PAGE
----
Goat Feast at Bangane
Should the adventurous epicure with an outsized appetite seek a large format feast addressed to goat meat, a sojourn to Bangane is a must. The pride of Bangane is baebaji sooyuk—the restaurant's slang for the boiled belly and rib portion of goat meat. The first course arrives as an entire side of boiled on-the-bone goat, impressively large and gloriously primal. After two-thirds or so of the steamed goat belly has been picked through, the remaining meat and buchu is transferred to a vigorously boiling stew; service is concluded with a course of bokkeumbap, fresh rice that's been lightly fried in the remaining stew and dressed with strips of roasted seaweed and a squirt of sesame oil.
Bangane: 16519 Northern Blvd, Flushing, NY 11358 (map); 718-762-2799
Beef Broth at Geum Sung Chik Naengmyun
This restaurant the Murray Hill neighborhood of Flushing specializes in their namesake dish, chik naengmyun, cold arrowroot noodles. But what makes this preparation truly special is the base of irresistible home brewed beef broth, yook soo, which they expertly ply into a variety of classic Korean dishes. It's not a particularly fatty or unctuous broth, nor is it salty or overly redolent of aromatics and herbs. Instead, this moo juice conveys clean beefy flavors which elevate anything it touches. It even comes in a teapot, meant to be consumed during the meal, complimentary along with your standard assortment of banchan. Yes, hot beef tea—simultaneously low-brow and brilliant, and you'll want to drink teapot after teapot of this stuff.
Geum Sung Chik Naengmyun: 40-07 149th Pl, Flushing NY 11354 (map); 718-539-4596
Most Korean BBQ spots serve thin slices of short rib cut flanken-style (perpendicular to the bone). At Mapo, the ribs come as a full 2-whole-rib slab cut off the bone just before grilling. It's finely scored for tenderness, very lightly marinated, and heavily marbled—looking at it, you could easily believe that it's a Kobe beef flatiron. A bucket of glowing hot coals are brought to your table and deposited in the cavity in the center. After the reasonably friendly (but very efficient) waitress helps grill your meat, she snips it to pieces with a pair of scissors for you to wrap in emerald green lettuce with a dollop of spicy and savory ssamjang and raw onions marinated in a light soy broth. It's heavenly stuff.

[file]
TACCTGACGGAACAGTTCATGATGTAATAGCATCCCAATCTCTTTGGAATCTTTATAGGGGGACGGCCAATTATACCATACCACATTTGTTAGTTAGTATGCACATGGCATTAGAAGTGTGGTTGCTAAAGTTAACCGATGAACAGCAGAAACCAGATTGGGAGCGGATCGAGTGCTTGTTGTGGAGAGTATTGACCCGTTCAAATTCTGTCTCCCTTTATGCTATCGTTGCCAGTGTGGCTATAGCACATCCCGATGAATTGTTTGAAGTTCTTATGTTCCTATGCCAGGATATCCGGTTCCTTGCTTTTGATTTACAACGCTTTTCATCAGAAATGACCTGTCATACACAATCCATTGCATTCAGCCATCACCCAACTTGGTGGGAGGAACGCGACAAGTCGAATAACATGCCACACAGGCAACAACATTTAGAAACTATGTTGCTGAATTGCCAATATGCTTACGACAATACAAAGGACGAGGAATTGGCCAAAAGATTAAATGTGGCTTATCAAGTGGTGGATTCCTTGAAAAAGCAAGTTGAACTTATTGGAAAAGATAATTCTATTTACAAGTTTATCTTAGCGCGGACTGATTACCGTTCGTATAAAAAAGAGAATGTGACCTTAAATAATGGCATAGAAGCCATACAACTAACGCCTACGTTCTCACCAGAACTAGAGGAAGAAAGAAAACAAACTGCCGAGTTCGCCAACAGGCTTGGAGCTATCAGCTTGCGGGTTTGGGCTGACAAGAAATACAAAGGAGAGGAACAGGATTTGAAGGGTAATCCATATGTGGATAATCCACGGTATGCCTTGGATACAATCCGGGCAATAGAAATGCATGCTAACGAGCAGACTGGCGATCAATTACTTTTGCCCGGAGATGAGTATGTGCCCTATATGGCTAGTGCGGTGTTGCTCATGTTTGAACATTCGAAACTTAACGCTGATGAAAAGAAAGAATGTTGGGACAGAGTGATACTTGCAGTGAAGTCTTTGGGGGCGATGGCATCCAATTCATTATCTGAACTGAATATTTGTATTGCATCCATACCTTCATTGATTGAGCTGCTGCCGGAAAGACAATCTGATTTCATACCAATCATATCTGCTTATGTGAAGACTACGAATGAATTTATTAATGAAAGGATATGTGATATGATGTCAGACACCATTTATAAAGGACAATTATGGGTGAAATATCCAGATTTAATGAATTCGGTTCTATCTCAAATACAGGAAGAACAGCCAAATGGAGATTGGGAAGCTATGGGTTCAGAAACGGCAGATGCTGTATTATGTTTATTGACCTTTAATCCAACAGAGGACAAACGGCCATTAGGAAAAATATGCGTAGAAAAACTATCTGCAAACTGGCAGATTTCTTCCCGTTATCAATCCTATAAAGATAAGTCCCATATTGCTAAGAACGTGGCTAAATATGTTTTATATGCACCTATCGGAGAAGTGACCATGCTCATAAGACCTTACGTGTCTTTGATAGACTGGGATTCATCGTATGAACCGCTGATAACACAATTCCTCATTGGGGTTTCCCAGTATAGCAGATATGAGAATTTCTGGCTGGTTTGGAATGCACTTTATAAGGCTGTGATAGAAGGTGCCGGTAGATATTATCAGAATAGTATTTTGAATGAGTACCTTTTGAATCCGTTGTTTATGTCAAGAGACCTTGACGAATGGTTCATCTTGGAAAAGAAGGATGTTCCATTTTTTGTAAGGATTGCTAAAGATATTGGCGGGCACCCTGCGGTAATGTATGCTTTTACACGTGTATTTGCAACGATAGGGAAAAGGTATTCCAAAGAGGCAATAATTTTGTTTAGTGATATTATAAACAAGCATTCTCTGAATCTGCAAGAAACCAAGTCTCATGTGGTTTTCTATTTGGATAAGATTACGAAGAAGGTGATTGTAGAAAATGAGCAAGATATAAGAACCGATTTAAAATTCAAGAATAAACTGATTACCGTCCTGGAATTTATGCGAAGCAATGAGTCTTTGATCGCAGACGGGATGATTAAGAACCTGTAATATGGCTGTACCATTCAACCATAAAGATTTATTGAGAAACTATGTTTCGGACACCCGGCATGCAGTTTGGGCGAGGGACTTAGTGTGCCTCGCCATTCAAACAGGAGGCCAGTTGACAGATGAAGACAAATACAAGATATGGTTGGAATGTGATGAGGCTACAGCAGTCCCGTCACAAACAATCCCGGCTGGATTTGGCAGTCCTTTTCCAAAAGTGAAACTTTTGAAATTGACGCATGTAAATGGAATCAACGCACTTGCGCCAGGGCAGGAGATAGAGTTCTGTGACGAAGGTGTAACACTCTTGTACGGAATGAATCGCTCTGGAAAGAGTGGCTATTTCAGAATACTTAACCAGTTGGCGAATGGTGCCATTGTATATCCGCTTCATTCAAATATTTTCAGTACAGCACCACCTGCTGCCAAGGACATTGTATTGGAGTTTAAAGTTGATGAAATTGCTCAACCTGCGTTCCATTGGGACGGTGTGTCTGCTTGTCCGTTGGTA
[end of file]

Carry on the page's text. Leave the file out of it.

Mapo BBQ: 14924 41st Avenue, Flushing, NY 11355 (map); 718-886-8292
Seasonal Korean at Joo Mak Gol
It's impossible not to smile as a spread of banchan, soups, rice, and other dishes are plunked before you. Like any good Korean restaurant, Joo Mak Gol is generous with the portions, though in this case, they're generous to a fault. At some point, the wooden table disappeared under a sea of dishes, and they began to stack one upon the other to create space—or perhaps we weren't eating fast enough. The restaurant carries the familiar line-up of Korean stews, grilled proteins and stir fries, but they excel at what is ostensibly "rabbit food"—their lofty respect for seasonal green vegetables and their amazing homemade dwenjang (salty fermented bean paste), which they integrate into their food as well as sell by the container.
Joo Mak Gol: 3526 Farrington St, Flushing NY 11354 (map); 718-460-0042
Pork Belly at Tong Samgyeop Gui
An order of samgyeopsal (pork belly) comes as two generous slabs to an order and includes all you care to eat fixings, including napa cabbage kimchi, kongnamul (seasoned bean sprouts), and a bottomless basket of leafy green lettuce. The cooking surface and implements may be within reach, but the diner's job is to relax, sip on a cold Korean beer, slurp a complimentary bowl of satisfyingly funky kongnamul guk (bean sprout soup), and observe the restaurant staff transform raw ingredients into something truly delicious. At just the right juncture, when the pork has been cooked to an irresistible crispiness and just the right amount of lingering juiciness, dive in and begin eating.
Tong Samgyeop Gui: 162-23 Depot Rd, Queens, NY 11358 (map); 718-359-4583